# C++ class initializing variables to 0

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If I make a C++ class with a few pages of variables: char, int .... Then is there a one line command to initialize all variables to 0? Right now I do it in the constructor by taking every single variable one at a time and doing the "= 0". The reason I ask is because if I add a new variable and forget to set it to 0 then it creates problems.

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You could do
memset(this,0,sizeof(MyClass));
in the constructor.

EDIT: The answers below suggest this isn't a sane idea. I've been using C too much at work.

It's probably better practice to try to initialise all values to useful data when the class is instantiated, by passing in a struct or somesuch.

EDIT: Ah, see Antheus' answer below.

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Quote:
 Original post by GiantPaulIf I make a C++ class with a few pages of variables: char, int ....

That is a problem in itself.

Quote:
 Then is there a one line command to initialize all variables to 0?

No.

If your class is POD (basically a C struct, which is different from C++ struct), then you can zero the memory via memset or ZeroMemory, but that doesn't work for non-POD classes.

Quote:
 Right now I do it in the constructor by taking every single variable one at a time and doing the "= 0".

Initializer lists:
class Foo {  int x;  char c;  float f;  Foo()     : x(0)    , c(' ')    , f(0.0)  {  }};

Quote:
 The reason I ask is because if I add a new variable and forget to set it to 0 then it creates problems.

The reason C++ is still used is for this very reason. It leaves the choice of whether a variable should be initialized at the hands of the user. Sometimes, leaving variables deliberately uninitialized can be used for performance reasons.

But, "several pages of variables" is a problem in itself. It usually implies there is way too much functionality crammed into single class.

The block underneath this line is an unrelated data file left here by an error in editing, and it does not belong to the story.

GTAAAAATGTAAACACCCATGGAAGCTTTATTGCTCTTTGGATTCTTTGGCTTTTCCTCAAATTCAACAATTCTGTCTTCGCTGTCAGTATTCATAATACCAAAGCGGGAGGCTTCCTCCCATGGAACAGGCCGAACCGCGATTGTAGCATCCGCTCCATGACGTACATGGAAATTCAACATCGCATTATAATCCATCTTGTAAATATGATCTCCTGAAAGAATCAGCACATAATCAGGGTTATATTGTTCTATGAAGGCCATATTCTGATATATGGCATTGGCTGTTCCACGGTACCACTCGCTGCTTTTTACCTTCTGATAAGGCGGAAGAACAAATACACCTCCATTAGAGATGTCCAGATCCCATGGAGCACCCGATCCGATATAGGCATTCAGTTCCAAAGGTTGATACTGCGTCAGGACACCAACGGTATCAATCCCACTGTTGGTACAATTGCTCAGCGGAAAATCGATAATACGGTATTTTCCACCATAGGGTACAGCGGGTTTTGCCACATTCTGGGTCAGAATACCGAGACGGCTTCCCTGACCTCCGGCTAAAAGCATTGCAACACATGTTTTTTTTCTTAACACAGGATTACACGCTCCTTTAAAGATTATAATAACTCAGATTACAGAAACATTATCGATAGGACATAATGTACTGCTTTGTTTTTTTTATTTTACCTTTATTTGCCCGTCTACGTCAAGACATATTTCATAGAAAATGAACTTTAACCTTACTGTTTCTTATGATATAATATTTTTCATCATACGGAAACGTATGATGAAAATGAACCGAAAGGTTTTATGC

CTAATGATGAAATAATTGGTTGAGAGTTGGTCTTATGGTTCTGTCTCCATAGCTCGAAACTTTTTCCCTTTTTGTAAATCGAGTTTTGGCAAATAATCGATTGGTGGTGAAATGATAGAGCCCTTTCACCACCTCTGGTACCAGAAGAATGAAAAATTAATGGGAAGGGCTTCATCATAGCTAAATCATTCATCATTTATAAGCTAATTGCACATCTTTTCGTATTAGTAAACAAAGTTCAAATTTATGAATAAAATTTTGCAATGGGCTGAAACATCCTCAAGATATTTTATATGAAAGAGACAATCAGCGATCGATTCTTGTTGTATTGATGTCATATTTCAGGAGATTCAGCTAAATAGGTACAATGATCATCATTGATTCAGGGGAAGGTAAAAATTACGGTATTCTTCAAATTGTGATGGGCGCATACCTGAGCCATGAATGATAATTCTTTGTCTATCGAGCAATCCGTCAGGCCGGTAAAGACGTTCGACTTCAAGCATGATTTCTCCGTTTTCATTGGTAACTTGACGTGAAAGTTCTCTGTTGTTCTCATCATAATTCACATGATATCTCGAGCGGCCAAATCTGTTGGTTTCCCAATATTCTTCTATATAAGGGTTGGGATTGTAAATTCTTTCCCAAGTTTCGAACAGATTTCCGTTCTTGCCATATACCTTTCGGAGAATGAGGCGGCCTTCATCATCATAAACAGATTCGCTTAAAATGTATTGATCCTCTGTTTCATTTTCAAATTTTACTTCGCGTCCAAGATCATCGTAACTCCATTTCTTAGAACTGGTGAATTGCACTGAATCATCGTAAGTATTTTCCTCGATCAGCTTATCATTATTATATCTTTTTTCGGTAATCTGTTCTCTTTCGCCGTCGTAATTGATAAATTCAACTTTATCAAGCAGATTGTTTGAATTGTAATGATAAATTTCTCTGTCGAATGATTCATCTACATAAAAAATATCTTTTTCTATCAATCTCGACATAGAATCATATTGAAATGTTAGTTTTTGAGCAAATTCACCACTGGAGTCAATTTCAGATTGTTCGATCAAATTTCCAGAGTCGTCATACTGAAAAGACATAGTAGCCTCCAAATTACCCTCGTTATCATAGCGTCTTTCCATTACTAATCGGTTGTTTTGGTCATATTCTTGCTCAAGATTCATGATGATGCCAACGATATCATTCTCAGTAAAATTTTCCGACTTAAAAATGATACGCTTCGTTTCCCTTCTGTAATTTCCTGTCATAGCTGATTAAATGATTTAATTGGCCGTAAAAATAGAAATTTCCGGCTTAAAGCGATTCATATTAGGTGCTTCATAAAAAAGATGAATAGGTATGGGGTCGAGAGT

Quote:
 memset(this,0,sizeof(MyClass));in the constructor. I'm not a C++ guru so someone else might come up with some arcane reason why that's a bad idea, but it should clear all values in the class to zero.

Unless the class is polymorphic, in which case this will almost certainly overwrite the vtable. Or if the class contains non-POD types (std::string, std::vector), in which case it will destroy their internal state and cause undefined behavior.

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A few pages sounds awfully much for a single class :) but I guess you could do it like this for example (only if all data in the class are supposed to be zeroed)

MyClass::MyClass(){   std::memset(this, 0, sizeof(MyClass));}

If the class has any virtual functions this might not work.

This is the safer approach
MyClass::MyClass() : var1(0), var2(0){}

Instead of having a class full of (I guess int, floats etc.. base types), divide it into smaller classes and let each class take care of the zeroing of its memory.

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You have to initialize each individually, there's no way around it.

Well I guess you could use memset to clear out a group of variables that are declared consecutivly, but I don't think anyone in their right mind would do something like that.

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If you are using/are allowed to use/are willing to use managed C++ with .Net, then you can make use of reflection to get all the properties and set them to 0.

As already said, though, most problably you should think twice on your design, if you have all those members. Perhaps some of them migh be replaced by arrays?

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Put the variables in a struct. Instanciate the struct in the class.
Zeromem the instance of the struct wherever you need.
Profit.
P.S.
Oh, and as others above pointed, there is something horribly wrong in a class with "pages" of variables.

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There is way too much technical discussion, for what is really a design problem. Obviously it's possible to find a way to save typing, but it's possible to change the design for more benefit.

class Foo {public:  int posx;  int posy;  int posz;  };
Clearly, this stores the location. But it's better done like this:
class Position3D {public:  Position3D(int x = 0, int y = 0, int z = 0) : posx(x), posy(y), posz(z) {}  int posx;  int posy;  int posz;};
And now, using this in Foo:
class Foo {public:  Position3D pos;};
No initialization necessary. Not for Position3D, not for Foo, since compiler knows how to auto initialize the members. If another position were needed, just adding it as member is enough.

For this reason, it makes sense to encapsulate variables and provide default constructors, especially if default values will commonly be used.

This is also the reasoning behind standard library:
class Foo {public:  Position3D pos; // default 0,0,0  std::string s;  // empty string ""  std::vector<int> ints; // no elements, reserves some space (maybe 10 elements)};

So instead of trying to hammer a round peg into square hole, review the design. Why so many variables, which belong together, which could be grouped into same type, then extract them into classes with default constructor.